In October 2000, the Trafficking Victims Protection Act (Division A of Public Law 106-386)(the "Act") was enacted to combat trafficking, to ensure the just and effective punishment of traffickers and to protect victims. The Act added new crimes, strengthened pre-existing criminal penalties, afforded new protections to trafficking victims, and made available certain benefits and services to victims of severe forms of trafficking. With this comprehensive approach to the problem, the Act created significant mandates for several federal government agencies, including the Departments of State, Justice, Labor, Health and Human Services and the U.S. Agency for International Development. One of the State Department’s responsibilities is the annual submission of a report to Congress on the status of severe forms of trafficking in persons; this is the second such report. The Act’s definition of "severe forms of trafficking in persons" is in the following box, as are its definitions of other terms that are elements of that definition. For the purpose of this report, the term "trafficking" refers to "severe forms of trafficking in persons" as defined in the Act.
United States’ Efforts
The U.S. Government condemns trafficking in persons and remains firmly committed to fighting this scourge and protecting the victims who fall prey to traffickers. The U.S. Government has taken numerous steps to enhance its efforts to monitor and combat trafficking, including the annual drafting of this report.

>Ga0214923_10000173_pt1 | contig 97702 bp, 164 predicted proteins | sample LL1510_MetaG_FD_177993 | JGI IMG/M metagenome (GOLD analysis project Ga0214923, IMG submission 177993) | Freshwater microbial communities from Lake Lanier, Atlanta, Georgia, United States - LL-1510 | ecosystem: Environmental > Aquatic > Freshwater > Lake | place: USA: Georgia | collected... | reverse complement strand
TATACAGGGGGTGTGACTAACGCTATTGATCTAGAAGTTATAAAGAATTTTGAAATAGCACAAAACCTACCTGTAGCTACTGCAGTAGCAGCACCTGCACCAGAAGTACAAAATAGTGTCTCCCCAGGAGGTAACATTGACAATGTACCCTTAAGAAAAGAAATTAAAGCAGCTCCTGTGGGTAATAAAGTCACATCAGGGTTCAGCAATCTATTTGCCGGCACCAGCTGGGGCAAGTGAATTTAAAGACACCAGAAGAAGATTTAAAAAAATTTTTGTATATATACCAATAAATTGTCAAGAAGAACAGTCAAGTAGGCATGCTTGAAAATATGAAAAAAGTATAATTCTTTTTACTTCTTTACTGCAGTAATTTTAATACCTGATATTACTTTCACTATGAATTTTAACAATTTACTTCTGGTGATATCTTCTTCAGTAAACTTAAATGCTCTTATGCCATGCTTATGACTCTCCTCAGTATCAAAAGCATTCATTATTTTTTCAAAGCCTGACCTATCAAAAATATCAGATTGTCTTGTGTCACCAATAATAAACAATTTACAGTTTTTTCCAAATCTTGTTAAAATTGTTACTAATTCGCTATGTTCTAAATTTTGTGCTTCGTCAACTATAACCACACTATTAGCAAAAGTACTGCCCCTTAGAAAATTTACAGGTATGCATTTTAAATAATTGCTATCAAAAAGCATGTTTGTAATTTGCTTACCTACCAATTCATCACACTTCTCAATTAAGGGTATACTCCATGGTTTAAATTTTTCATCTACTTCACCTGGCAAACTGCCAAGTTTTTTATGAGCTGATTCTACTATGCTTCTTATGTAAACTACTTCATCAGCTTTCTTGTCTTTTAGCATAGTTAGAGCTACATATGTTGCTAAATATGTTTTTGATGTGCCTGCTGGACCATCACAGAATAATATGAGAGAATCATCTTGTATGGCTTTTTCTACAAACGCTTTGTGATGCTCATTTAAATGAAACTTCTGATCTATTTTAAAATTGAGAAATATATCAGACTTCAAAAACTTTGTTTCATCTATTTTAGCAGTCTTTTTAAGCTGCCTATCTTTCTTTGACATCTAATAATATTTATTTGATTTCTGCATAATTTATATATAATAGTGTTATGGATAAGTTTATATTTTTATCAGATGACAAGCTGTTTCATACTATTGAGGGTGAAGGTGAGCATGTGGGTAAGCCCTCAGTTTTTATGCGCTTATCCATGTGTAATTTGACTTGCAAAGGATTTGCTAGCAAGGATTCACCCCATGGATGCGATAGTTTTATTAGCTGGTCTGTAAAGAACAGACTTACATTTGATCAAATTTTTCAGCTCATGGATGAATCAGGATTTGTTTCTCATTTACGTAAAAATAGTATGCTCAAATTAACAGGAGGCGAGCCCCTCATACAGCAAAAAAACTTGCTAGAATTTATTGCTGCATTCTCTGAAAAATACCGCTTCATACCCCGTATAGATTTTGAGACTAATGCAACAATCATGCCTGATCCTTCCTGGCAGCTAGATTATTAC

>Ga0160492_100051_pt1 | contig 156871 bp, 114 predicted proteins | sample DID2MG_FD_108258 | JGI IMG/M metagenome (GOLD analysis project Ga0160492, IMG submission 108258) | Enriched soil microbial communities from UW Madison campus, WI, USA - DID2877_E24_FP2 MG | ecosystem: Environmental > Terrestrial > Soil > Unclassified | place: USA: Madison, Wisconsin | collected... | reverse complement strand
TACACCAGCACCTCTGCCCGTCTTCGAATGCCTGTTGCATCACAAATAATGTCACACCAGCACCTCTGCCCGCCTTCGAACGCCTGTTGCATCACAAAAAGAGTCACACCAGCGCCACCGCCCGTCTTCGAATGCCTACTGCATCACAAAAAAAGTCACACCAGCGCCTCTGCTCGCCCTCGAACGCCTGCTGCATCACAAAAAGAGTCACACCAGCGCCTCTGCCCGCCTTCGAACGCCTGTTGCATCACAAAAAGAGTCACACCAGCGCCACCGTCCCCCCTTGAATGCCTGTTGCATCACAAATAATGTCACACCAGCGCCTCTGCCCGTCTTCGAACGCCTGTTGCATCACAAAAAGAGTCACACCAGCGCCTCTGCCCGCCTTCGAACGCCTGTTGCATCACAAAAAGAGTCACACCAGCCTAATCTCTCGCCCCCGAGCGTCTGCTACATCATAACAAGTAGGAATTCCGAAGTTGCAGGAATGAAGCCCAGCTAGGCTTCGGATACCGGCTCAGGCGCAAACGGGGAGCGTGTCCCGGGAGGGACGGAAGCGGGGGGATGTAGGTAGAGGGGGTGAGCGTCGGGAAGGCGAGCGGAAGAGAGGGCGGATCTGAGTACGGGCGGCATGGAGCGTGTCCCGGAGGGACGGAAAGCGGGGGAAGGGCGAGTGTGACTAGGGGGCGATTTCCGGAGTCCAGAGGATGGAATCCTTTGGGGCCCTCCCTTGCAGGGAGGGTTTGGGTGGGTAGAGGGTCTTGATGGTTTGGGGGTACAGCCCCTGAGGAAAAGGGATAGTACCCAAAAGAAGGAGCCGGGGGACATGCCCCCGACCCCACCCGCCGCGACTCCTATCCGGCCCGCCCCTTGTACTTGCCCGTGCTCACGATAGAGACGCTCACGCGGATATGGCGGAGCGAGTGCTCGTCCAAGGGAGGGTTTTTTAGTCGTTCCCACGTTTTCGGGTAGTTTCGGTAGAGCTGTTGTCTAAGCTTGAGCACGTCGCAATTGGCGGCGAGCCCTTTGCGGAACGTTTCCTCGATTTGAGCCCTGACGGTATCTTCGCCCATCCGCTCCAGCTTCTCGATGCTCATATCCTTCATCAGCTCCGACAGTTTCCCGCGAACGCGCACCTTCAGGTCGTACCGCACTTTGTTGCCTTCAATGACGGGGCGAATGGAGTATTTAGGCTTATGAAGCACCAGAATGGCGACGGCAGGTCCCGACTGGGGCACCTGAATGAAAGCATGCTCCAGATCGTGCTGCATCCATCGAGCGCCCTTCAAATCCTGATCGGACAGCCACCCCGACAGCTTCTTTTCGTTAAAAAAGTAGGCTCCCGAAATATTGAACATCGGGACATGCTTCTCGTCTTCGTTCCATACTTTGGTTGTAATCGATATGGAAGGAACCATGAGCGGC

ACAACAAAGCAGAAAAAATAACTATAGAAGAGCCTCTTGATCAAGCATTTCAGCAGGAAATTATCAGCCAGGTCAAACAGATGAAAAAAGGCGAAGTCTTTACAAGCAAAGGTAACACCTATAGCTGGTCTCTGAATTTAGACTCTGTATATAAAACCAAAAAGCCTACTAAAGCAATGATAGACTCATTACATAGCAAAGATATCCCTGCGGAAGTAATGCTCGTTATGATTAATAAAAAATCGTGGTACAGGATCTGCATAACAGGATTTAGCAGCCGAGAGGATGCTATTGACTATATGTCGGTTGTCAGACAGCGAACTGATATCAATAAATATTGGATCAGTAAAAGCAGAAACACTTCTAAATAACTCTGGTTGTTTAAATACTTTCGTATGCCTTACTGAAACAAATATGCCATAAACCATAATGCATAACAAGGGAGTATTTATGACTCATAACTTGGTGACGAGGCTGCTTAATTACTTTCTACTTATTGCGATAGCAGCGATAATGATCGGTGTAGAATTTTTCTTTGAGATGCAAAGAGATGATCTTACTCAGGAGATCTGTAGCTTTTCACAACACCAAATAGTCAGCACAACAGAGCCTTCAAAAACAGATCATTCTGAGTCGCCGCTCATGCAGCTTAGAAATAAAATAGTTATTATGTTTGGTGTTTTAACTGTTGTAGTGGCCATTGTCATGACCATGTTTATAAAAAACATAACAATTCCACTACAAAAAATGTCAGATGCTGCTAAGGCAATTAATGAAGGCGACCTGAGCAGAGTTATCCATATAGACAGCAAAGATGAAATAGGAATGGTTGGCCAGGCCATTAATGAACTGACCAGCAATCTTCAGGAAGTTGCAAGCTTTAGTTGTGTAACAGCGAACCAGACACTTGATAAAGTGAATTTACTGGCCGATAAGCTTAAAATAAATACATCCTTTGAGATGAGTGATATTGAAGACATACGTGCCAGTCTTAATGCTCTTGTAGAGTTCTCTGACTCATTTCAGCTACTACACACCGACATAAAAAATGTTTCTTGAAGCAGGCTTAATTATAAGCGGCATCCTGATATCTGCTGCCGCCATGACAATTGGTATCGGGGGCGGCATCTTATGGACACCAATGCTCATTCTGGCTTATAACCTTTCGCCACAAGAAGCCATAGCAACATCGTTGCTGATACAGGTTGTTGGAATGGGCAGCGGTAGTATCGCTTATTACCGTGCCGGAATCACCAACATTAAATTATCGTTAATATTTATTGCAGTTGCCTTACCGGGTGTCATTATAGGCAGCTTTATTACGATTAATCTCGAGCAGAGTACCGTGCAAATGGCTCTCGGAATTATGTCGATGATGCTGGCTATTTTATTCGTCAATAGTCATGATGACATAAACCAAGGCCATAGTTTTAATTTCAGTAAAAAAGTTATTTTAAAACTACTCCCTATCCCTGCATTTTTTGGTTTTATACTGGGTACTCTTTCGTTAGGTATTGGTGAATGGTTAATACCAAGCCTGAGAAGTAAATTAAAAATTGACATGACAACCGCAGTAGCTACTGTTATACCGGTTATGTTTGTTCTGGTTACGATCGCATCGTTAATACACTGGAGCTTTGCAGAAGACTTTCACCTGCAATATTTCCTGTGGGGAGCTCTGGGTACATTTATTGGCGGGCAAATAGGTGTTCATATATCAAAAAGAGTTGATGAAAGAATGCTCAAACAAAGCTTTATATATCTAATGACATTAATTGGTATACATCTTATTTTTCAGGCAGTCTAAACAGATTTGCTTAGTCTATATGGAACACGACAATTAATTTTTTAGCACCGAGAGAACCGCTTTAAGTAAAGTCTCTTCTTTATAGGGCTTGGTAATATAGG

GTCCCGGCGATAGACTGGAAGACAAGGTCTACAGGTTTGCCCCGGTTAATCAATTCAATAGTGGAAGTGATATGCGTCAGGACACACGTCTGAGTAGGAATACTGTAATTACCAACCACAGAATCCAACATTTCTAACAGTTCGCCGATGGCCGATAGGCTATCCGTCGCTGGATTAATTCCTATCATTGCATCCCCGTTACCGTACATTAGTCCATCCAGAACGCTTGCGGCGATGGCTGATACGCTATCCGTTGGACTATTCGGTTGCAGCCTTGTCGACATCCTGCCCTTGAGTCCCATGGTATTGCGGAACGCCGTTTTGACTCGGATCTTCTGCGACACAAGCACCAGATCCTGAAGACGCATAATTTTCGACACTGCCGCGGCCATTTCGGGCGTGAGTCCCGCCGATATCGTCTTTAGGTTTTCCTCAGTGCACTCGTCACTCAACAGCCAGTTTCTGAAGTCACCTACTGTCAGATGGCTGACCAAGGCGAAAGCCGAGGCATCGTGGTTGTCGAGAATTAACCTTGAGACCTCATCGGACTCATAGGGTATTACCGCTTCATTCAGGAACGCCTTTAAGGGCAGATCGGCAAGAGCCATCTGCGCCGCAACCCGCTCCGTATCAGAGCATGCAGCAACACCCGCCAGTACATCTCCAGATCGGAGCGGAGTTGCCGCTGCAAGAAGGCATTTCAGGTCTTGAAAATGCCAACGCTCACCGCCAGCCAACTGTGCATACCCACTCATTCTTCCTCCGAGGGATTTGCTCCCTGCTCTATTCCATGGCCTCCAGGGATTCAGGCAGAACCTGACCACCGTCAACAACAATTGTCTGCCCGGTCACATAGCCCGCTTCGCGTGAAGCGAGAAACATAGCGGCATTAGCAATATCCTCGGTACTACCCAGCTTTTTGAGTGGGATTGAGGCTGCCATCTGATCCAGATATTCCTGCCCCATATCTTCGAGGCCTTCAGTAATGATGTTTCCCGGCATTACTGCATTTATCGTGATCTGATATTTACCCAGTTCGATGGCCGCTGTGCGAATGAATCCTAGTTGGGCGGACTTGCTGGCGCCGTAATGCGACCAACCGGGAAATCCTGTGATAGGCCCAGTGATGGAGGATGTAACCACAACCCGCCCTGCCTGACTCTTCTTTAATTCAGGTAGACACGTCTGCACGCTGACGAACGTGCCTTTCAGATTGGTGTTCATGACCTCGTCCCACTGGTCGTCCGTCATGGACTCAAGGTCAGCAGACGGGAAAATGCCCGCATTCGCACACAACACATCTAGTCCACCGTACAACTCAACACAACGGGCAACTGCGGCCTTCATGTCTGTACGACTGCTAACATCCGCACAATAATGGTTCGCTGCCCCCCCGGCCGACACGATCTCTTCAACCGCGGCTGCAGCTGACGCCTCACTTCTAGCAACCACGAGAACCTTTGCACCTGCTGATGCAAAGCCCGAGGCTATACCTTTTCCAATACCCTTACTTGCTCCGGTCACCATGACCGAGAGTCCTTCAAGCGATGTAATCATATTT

Pursuant to the Act, President Bush established the President’s Interagency Task Force to Monitor and Combat Trafficking in Persons. This Task Force is chaired by the Secretary of State and is made up of the Attorney General, the Secretary of Labor, the Secretary of Health and Human Services, the Director of Central Intelligence, the Director of the Office of Management and Budget, and the Administrator of the U.S. Agency for International Development. The Task Force’s responsibilities include coordination of the implementation of the Act as well as assisting the Secretary of State in the preparation of this report. The Task Force held its first meeting, chaired by Secretary Powell, in February 2002.
As authorized by the Act, the Department of State established the Office to Monitor and Combat Trafficking in Persons in October 2001. The Trafficking Office leads the development and implementation of our international engagement on trafficking in persons and provides assistance to the Task Force. It also prepares reports and analyses on trafficking, coordinates international programs to prevent trafficking and to aid victims, and conducts outreach with non-governmental organizations (NGOs) and international organizations. In addition, other federal agencies represented on the Task Force provide detailees to the Trafficking Office in order to strengthen interagency coordination and assist with Task Force activities. More information about the Trafficking Office can be found on its website at www.state.gov/g/tip/.